By Lisa Taylor,You’ve got about 30 minutes to fit in a 35-minute run before your one-hour spin class that's right before the two-hour master’s swim class you must attend. Needling your brain is the one blaring thought – ‘I NEED TO STRETCH!'But in the time-crunch world of a triathlete, — someone who is trying to fit enough swim, run and bike time in the few 24 hours of each day — stretching may be the one part of your training regiment that you end up skipping. Do me a favor. DON’T!Stretching:
Helps reduce tension.
Helps prevent injury making muscles more resistant to stress.
Helps your balance.
Stretching is one activity everyone can do to improve his or her fitness. Stretching reduces muscle tension, aids in coordination by increasing range of motion and decreasing the rigidity of your movements. It also increases your kinesthetic awareness as you focus on the individual muscles you are stretching. Stretching and flexibility may also decrease the chance of injury.The key to stretching is muscle relaxation. If the muscle is not relaxed, it is contracted and the move is considered a resistance exercise. Stretching must be practiced slowly and under control to keep the muscle relaxed during the stretch. If not done carefully, muscle fibers can be stretched too far, and/or too quickly causing microscopic tearing of the muscle. Our body elicits a stretch reflex to aid in protecting itself during such an event. When a muscle fiber is stretched too far, a nerve reflex will send a signal to the muscle telling it to contract. So how do you know how far to stretch? In order to achieve gains in flexibility, stretching must be treated as training, you want to push yourself to mild discomfort, NOT PAIN. TYPES OF STRETCHING
There are three basic types of stretching: static, dynamic and ballistic.
Static stretching is the Range of Motion (ROM) about the joint and it’s surrounding muscles during a passive movement. Static flexibility requires no voluntary muscle involvement. A partner, machine or even gravity provides the force for the stretch. This type of stretching is normally done at the end of your workout as it helps to bring your body back toward a state of rest and recovery.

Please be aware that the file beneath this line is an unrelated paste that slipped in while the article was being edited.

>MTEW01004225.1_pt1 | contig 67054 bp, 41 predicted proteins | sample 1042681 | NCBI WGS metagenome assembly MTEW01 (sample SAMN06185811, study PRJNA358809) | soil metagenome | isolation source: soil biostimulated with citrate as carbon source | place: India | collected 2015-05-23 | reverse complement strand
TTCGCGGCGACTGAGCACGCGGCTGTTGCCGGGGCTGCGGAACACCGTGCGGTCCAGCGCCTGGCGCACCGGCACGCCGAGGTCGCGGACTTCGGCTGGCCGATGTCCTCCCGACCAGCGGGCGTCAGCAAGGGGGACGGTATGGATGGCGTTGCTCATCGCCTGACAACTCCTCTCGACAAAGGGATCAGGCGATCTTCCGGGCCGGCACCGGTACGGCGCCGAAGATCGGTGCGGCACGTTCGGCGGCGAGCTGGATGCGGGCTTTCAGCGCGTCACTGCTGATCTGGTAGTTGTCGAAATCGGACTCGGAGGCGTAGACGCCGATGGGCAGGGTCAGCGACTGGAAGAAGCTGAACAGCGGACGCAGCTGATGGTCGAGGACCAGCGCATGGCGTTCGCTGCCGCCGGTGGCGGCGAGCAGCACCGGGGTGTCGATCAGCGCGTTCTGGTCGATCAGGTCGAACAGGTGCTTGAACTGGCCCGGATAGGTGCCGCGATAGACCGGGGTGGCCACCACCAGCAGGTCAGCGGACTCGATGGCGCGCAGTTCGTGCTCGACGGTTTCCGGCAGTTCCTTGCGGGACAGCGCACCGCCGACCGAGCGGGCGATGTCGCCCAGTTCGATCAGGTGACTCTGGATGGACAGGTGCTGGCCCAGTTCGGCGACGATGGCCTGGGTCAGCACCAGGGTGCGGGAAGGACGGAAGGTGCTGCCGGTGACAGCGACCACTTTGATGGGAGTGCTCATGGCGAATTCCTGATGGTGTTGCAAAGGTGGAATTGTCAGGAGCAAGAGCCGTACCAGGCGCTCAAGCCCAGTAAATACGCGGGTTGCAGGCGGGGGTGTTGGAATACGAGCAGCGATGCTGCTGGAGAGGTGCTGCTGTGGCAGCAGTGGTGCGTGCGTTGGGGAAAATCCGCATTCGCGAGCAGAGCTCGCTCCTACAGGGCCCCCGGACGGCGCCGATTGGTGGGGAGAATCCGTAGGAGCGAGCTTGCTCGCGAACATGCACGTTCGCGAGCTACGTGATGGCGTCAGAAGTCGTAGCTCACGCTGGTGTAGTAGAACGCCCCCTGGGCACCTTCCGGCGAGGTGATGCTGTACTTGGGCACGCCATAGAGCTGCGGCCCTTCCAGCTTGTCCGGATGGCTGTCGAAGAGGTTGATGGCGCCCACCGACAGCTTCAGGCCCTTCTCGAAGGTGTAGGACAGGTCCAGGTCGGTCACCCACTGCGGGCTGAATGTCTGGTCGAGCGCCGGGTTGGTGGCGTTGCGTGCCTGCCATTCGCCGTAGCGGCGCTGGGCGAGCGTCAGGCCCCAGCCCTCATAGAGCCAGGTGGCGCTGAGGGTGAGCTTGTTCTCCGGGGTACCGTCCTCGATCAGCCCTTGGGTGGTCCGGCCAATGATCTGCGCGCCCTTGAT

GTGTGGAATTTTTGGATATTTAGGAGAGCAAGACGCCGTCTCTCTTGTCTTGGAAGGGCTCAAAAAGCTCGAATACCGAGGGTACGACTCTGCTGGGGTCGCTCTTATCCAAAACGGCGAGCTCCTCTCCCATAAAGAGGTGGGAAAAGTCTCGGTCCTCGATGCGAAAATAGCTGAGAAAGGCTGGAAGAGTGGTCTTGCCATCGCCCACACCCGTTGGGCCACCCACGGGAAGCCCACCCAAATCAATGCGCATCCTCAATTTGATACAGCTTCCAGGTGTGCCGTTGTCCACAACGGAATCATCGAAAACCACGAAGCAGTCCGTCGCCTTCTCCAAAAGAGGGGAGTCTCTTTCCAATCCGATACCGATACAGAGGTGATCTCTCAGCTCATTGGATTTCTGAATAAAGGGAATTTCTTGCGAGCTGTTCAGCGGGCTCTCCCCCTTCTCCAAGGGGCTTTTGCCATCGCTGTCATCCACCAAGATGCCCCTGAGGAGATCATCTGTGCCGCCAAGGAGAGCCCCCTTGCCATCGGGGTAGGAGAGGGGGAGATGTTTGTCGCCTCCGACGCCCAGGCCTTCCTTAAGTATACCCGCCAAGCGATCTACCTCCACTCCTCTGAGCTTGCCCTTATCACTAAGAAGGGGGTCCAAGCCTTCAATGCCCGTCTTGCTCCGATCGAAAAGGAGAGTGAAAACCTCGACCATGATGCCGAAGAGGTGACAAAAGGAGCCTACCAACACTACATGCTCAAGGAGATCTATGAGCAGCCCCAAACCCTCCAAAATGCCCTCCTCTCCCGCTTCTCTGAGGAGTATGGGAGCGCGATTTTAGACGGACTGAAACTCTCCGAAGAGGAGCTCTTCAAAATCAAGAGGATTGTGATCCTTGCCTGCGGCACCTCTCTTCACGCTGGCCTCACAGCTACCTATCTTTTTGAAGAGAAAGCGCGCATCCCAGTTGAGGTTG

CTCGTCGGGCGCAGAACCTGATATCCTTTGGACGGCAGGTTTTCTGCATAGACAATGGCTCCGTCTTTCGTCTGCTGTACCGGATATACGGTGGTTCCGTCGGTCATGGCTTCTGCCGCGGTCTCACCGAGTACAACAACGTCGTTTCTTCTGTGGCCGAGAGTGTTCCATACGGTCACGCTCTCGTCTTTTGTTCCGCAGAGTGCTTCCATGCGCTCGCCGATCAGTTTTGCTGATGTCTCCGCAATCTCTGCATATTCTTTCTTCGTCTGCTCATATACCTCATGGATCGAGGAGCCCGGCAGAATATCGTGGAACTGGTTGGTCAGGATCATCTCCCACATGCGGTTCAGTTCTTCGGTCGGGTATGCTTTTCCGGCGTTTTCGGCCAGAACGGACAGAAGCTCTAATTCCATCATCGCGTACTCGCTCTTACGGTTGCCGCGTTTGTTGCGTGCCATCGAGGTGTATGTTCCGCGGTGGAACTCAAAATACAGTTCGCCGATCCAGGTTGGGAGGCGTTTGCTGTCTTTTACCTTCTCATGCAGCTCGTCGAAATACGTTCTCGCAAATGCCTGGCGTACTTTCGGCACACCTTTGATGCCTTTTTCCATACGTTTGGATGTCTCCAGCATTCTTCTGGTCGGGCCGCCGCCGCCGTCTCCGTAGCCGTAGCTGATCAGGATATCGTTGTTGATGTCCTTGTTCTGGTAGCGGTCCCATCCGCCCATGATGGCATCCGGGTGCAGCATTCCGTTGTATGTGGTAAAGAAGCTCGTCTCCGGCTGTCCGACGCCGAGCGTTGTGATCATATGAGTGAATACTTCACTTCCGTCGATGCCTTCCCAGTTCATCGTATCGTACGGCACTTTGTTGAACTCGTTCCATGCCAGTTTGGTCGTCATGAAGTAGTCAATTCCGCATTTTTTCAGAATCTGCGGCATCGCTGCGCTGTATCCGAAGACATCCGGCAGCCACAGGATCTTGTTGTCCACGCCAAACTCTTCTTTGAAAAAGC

Dynamic stretching is available ROM during active movements, or movements requiring muscle activity. Dynamic flexibility uses sport specific movements to increase an athlete’s readiness for competition. In contrast to static stretching, dynamic stretching is best done during your warm up as it prepares your body for the strenuous workout that lies ahead.
Ballistic stretching is similar to dynamic stretching because it uses movement. However, the movements are quick, jerky and bouncing which triggers the stretch reflex, thereby contracting the muscle, not relaxing it. This type of stretching can be dangerous and in my opinion the risks outweigh the benefits.
Proprioceptive neuromuscular facilitation (PNF) is a type of stretching most effectively done with a partner. PNF uses concentric and isometric muscle contractions to help the muscle relax, thereby increasing the stretch. The three types of PNF stretches are Hold-Relax, Contract-Relax, and Hold-Relax with antagonist contraction.
We will focus on static stretching in this article. In the future, dynamic, ballistic and PNF stretching will be discussed at length. WHEN TO STRETCH
In a perfect world, without time restraints, dynamic stretching would be performed after a 10 minute warm up and before your workout, while static stretching would be completed after your workout. I realize this is near impossible in this day and age, so as long as your core temperature is increased, stretching can be done anytime. The increase in core temperature will allow increased blood flow to the muscles, as well as decrease the viscosity of fluids in your joints allowing you to stretch easier. Think of your muscles as taffy. Cold taffy breaks when pulled, whereas warm taffy will stretch.
The following are supplemental stretches that you may want to add to your current flexibility routine.
Lisa (trixie) Taylor, B.S., CSCS, is a managing partner of the trainers studio, a semi-private facility specializing in personal training and athlete development. She graduated from Michigan State University where she studied both Kinesiology and Business. Lisa has been in the training field for 5 years.
I dream of a better tomorrow... where chickens can cross roads and not have their motives questioned